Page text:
I also learned something about myself during the pandemic: I moved to Atlanta from Athens a couple years ago, but it wasn’t really until Covid that I got to know my neighbors. After logging off, I’d just walk outside, go down the block, or go to the park because nothing was open, and I met my neighbors that way. It really made me realize the importance of community. For me, that’s another silver lining of Covid, getting to confirm the values that you learned as a child, knowing your neighbors, spending time outdoors with them. Those are basic things that don’t cost money but are life-affirming and make you appreciate everything you have. The little things.


The plumber

Phillip Hurley | Mr. Plumber

I hope to get the vaccine soon because we are messing with people’s waste, and Covid lives there. If you flush a toilet, and there’s something in the bowl and the person is infected, that turns it airborne.

Your sewer drain connects to another sewer drain, which connects to the whole neighborhood, and once you pull out a toilet or something, you’ve eliminated the trap; you’re getting nothing but sewer gases back there. The [SARS virus] got transferred in a high-rise, through the plumbing.

So, we have had to take extra precautions to protect ourselves and our customers. I don’t want to go into someone’s house, get sewage on me, then go to someone else’s house and track it in there. If I pick up any sewage, I’m definitely changing my uniform. I have a daughter who’s asthmatic, so I don’t want to take any of that home. We also use fresh gloves every time, fresh shoe covers, fresh masks, stuff like that. And if I’m working with something that is effluent waste, I’m putting on an N95 respirator.

At first, people wouldn’t even stay in their houses when I came in. They’d go and sit in the garage or something. That was stressful because I’m a one-on-one type of person; it can be hard to explain or diagnose a problem if you can’t talk to someone. But it seems like the stress and the anxiety are starting to tone down, which is good. Your mind is your most powerful weapon; it can either help you or hurt you.


The chef

Elodie Westover
Elodie Westover

Photograph by Audra Melton

Elodie Westover | executive chef, Full Commission

I feel appreciated by the community. I feel less appreciated by the government. It’s really disheartening listening to people talk about how much or how little my staff deserves the stimulus money or the vaccines. It’s very clear that what’s keeping our economy running are the people whom they say don’t even deserve $15 an hour. Seeing everybody who works in grocery stores, or my dishwasher, people who are taking trash out in the middle of all this, chefs, people who are cutting hair—I think our community has done really good about showing their appreciation. So, I’m very thankful, but I think the system as a whole could really care less. They aren’t willing to admit how important people in the service industry are.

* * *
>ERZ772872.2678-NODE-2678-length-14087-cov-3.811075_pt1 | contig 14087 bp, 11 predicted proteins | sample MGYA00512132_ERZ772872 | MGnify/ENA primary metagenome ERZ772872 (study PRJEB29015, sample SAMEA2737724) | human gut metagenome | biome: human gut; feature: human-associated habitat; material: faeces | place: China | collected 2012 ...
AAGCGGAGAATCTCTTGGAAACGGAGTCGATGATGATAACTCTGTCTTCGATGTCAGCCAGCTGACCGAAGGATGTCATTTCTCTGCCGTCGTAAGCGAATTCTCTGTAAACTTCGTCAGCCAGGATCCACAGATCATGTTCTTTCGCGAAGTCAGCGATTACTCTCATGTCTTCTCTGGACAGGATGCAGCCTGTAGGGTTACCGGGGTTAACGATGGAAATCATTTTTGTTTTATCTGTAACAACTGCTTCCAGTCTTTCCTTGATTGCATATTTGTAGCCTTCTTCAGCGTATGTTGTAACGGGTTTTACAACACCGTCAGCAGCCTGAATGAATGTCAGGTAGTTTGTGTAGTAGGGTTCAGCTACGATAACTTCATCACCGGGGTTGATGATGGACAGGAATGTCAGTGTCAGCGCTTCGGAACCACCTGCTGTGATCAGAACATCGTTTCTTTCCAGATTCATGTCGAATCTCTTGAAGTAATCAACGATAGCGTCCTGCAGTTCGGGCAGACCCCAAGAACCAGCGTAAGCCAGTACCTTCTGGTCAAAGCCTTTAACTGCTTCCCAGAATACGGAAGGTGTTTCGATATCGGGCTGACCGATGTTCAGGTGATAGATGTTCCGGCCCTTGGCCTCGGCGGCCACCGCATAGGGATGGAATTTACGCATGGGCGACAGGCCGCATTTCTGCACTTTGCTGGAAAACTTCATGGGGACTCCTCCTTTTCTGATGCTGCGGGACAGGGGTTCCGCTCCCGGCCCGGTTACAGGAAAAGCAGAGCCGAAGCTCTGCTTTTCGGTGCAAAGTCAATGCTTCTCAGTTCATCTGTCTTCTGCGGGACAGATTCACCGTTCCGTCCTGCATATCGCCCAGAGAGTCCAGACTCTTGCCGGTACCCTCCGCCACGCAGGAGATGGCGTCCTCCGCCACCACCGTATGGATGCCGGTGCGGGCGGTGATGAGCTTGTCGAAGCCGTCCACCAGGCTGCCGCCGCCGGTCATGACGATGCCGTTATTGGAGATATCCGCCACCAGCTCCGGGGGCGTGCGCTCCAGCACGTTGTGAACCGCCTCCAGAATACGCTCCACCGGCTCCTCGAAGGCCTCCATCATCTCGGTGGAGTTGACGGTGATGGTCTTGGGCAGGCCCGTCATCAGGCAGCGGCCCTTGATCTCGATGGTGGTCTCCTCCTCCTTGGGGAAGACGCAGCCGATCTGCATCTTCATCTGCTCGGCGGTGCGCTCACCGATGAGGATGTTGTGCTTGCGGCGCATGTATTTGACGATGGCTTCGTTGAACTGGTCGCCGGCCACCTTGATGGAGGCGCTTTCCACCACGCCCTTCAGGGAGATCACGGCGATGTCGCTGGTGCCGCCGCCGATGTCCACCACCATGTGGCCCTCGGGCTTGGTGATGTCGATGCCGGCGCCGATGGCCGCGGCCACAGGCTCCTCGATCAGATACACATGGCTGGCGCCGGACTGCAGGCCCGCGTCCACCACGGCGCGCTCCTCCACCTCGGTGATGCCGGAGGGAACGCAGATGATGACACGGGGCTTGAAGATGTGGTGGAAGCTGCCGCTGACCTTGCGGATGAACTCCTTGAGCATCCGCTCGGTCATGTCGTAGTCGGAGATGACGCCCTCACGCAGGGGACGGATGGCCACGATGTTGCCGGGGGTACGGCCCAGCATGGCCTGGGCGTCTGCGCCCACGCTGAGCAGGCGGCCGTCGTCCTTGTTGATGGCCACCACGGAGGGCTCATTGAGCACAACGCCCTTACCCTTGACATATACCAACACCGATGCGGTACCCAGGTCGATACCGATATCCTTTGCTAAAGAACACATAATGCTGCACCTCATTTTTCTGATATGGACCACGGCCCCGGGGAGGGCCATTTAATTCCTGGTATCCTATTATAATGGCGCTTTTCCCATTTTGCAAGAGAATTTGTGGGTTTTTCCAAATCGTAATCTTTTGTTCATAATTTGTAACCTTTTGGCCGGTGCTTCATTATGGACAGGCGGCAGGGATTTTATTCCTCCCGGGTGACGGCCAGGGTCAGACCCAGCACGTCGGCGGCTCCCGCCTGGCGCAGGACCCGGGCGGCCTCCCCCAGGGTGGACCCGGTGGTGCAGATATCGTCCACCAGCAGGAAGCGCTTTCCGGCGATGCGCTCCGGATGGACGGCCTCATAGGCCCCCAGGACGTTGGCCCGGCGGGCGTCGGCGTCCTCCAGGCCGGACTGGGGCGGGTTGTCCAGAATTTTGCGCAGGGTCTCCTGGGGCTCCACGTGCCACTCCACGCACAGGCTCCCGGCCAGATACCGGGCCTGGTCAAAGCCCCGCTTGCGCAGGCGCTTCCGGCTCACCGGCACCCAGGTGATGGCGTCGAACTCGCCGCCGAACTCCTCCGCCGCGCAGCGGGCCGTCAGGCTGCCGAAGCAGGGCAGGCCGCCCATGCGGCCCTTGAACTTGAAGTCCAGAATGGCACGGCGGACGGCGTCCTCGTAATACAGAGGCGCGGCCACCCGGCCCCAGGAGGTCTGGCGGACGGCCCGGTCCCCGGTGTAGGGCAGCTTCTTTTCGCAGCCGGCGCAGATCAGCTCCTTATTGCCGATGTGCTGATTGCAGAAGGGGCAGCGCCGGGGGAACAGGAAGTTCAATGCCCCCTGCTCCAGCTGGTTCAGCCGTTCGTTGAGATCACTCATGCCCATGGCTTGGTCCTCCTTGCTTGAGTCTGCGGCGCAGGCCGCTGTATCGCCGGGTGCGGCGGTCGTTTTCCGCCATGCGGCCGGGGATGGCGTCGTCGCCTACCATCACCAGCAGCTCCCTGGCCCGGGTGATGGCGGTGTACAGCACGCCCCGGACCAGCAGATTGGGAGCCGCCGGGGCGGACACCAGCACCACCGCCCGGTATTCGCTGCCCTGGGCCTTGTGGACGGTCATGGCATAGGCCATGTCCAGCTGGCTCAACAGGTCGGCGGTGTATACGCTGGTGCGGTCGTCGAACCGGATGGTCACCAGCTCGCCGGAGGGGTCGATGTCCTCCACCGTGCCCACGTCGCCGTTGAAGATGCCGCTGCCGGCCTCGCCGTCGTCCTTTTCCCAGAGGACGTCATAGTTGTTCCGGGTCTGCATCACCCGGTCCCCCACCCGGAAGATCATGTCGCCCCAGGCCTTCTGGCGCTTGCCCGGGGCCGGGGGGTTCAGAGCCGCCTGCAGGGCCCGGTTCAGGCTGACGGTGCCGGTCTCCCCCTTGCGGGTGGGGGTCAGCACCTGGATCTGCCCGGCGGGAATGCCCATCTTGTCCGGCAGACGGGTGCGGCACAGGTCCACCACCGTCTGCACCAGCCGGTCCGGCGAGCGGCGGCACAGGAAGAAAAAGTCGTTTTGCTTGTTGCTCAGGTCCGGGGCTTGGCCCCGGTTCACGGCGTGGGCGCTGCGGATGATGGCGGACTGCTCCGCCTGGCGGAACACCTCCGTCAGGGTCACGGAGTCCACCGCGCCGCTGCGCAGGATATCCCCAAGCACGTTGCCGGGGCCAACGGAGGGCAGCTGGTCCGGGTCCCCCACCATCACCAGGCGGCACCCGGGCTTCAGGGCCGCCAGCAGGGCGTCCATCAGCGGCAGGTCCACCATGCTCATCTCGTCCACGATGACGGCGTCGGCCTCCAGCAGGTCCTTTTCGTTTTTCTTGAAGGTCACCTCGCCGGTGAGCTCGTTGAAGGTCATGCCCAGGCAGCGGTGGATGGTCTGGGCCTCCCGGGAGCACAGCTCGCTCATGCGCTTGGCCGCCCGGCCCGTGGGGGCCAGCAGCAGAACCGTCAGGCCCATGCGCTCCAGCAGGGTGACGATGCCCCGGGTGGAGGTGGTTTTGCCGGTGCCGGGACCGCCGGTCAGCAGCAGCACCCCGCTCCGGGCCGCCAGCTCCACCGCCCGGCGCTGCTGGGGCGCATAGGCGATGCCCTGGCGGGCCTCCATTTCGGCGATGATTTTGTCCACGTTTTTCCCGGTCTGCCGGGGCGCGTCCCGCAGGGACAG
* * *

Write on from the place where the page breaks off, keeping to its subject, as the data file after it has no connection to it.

The crisis has been really anxiety-inducing. I definitely feel that restaurant people have proven with this pandemic that we’re essential because life never stopped for us. It’s kind of scary for us, and we’ve been criticized by everyone. There are people who are saying we should stay home and that we’re being unsafe. But we still have bills to pay, and I have staff that have children. We’re very thankful that we’re a neighborhood spot, and we have regulars who have been supergrateful and supercompliant with the safety protocols.

I think it really occurs to me now that I am a good leader. I’ve always struggled with the imposter syndrome that is inherent when you are a woman or queer or nonbinary and so many things—just being used to having to work so much harder than the men around me to get noticed. It’s been better at my restaurant anyway because it’s majority female on my staff. But this year, I just realized that I am very capable at leading and guiding people, and that people are very willing to put their trust in me, and that they feel supported. It’s really inspiring to see my staff be grateful and hardworking and reciprocate the good will that we have. It feels like we’re a family and have each other’s backs.

This article appears in our May 2021 issue.